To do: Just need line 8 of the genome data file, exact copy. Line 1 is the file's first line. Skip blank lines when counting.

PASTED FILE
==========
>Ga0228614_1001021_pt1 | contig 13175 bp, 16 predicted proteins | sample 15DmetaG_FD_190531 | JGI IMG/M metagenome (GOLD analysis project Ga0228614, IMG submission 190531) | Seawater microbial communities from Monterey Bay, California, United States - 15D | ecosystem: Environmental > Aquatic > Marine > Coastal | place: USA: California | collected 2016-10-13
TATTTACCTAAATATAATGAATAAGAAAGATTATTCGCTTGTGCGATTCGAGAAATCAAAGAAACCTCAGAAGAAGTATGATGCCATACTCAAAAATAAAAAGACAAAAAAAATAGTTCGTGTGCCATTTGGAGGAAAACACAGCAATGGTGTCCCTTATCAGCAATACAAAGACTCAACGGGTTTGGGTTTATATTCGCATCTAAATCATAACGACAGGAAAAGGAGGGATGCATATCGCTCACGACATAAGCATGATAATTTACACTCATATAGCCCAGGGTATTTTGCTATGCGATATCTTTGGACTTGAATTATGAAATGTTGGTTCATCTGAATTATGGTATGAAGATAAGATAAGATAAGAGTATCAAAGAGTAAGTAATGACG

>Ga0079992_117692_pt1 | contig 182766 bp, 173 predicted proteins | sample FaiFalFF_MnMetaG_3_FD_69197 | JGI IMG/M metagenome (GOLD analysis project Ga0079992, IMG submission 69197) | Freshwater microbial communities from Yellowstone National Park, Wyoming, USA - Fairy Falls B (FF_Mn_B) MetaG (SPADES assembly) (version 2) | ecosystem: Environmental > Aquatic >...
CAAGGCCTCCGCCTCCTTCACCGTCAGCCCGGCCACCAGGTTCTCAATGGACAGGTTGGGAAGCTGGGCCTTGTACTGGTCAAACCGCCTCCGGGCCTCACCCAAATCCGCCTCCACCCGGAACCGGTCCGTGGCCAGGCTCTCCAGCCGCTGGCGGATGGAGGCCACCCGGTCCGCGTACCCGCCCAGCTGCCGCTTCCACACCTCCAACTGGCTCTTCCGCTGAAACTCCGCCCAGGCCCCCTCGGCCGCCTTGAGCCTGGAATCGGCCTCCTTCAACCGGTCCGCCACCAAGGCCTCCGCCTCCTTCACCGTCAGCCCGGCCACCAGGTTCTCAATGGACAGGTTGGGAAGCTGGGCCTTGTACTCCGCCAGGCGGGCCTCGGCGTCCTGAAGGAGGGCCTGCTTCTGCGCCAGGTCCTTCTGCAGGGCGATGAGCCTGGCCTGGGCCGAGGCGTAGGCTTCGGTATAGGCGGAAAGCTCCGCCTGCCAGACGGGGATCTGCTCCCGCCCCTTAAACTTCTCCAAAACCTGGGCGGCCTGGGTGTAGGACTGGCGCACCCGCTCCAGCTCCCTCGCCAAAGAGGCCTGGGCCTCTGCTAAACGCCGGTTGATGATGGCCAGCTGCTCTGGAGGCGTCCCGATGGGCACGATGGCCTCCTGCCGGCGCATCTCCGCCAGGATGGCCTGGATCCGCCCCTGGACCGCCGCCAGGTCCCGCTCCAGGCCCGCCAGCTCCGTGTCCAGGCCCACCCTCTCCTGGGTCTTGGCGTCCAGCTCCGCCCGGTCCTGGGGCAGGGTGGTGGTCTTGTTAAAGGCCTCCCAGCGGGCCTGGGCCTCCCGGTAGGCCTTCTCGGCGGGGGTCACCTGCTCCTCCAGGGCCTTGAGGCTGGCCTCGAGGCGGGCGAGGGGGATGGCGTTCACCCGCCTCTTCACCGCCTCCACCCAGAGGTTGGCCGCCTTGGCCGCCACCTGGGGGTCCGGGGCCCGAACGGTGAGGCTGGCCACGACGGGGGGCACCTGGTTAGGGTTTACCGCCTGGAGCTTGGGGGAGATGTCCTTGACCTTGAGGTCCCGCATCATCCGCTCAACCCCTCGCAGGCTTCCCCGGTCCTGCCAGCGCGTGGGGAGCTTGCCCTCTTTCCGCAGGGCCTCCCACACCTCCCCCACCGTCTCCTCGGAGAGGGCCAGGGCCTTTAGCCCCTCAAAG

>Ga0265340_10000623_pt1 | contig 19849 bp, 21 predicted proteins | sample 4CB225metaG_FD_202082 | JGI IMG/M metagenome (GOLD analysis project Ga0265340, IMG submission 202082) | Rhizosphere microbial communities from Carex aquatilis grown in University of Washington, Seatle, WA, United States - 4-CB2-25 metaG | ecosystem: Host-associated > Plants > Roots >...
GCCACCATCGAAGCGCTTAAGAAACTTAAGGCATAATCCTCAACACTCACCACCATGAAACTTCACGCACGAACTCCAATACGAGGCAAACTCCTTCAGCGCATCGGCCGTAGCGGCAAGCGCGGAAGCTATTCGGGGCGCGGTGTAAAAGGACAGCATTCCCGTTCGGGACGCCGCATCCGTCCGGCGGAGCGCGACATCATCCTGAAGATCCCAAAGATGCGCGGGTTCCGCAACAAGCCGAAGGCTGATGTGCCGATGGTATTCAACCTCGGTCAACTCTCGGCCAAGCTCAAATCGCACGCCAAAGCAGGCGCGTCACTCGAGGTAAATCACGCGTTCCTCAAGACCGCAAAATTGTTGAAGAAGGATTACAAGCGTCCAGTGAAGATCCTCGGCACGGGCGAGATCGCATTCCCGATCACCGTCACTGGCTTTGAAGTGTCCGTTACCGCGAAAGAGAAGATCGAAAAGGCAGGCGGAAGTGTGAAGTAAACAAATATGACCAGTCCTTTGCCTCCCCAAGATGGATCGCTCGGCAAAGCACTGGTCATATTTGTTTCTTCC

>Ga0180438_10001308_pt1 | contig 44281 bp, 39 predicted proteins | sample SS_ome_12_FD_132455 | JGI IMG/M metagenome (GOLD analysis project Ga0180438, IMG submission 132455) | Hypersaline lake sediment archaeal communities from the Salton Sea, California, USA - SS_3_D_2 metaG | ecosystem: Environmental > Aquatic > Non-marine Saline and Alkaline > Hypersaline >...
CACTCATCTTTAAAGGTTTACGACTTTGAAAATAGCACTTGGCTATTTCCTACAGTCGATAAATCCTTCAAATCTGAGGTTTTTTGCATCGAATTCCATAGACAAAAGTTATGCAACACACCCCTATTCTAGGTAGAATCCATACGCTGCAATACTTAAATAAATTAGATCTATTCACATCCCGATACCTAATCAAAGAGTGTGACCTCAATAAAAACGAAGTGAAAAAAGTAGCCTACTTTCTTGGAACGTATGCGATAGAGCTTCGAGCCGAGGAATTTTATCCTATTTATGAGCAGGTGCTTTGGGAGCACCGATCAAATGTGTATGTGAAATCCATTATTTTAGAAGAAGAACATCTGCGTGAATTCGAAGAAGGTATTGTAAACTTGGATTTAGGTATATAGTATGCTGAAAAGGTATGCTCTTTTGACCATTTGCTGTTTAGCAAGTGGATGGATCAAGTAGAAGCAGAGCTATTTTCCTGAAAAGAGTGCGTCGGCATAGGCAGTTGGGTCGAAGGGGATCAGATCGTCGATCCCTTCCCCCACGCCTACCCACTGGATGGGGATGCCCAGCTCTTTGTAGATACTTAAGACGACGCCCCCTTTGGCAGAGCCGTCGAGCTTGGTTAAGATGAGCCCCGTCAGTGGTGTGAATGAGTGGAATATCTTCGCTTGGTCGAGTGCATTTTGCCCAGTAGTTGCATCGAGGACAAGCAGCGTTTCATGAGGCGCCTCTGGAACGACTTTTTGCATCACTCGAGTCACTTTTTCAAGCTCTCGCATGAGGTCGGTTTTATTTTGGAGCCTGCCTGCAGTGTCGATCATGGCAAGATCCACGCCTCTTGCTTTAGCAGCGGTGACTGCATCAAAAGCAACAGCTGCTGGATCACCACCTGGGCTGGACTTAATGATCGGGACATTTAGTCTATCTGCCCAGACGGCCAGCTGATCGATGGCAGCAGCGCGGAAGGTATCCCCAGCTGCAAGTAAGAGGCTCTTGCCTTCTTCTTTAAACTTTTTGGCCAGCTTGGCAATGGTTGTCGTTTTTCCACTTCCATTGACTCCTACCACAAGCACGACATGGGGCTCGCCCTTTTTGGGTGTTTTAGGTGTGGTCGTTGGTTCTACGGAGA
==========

CACTCATCTTTAAAGGTTTACGACTTTGAAAATAGCACTTGGCTATTTCCTACAGTCGATAAATCCTTCAAATCTGAGGTTTTTTGCATCGAATTCCATAGACAAAAGTTATGCAACACACCCCTATTCTAGGTAGAATCCATACGCTGCAATACTTAAATAAATTAGATCTATTCACATCCCGATACCTAATCAAAGAGTGTGACCTCAATAAAAACGAAGTGAAAAAAGTAGCCTACTTTCTTGGAACGTATGCGATAGAGCTTCGAGCCGAGGAATTTTATCCTATTTATGAGCAGGTGCTTTGGGAGCACCGATCAAATGTGTATGTGAAATCCATTATTTTAGAAGAAGAACATCTGCGTGAATTCGAAGAAGGTATTGTAAACTTGGATTTAGGTATATAGTATGCTGAAAAGGTATGCTCTTTTGACCATTTGCTGTTTAGCAAGTGGATGGATCAAGTAGAAGCAGAGCTATTTTCCTGAAAAGAGTGCGTCGGCATAGGCAGTTGGGTCGAAGGGGATCAGATCGTCGATCCCTTCCCCCACGCCTACCCACTGGATGGGGATGCCCAGCTCTTTGTAGATACTTAAGACGACGCCCCCTTTGGCAGAGCCGTCGAGCTTGGTTAAGATGAGCCCCGTCAGTGGTGTGAATGAGTGGAATATCTTCGCTTGGTCGAGTGCATTTTGCCCAGTAGTTGCATCGAGGACAAGCAGCGTTTCATGAGGCGCCTCTGGAACGACTTTTTGCATCACTCGAGTCACTTTTTCAAGCTCTCGCATGAGGTCGGTTTTATTTTGGAGCCTGCCTGCAGTGTCGATCATGGCAAGATCCACGCCTCTTGCTTTAGCAGCGGTGACTGCATCAAAAGCAACAGCTGCTGGATCACCACCTGGGCTGGACTTAATGATCGGGACATTTAGTCTATCTGCCCAGACGGCCAGCTGATCGATGGCAGCAGCGCGGAAGGTATCCCCAGCTGCAAGTAAGAGGCTCTTGCCTTCTTCTTTAAACTTTTTGGCCAGCTTGGCAATGGTTGTCGTTTTTCCACTTCCATTGACTCCTACCACAAGCACGACATGGGGCTCGCCCTTTTTGGGTGTTTTAGGTGTGGTCGTTGGTTCTACGGAGA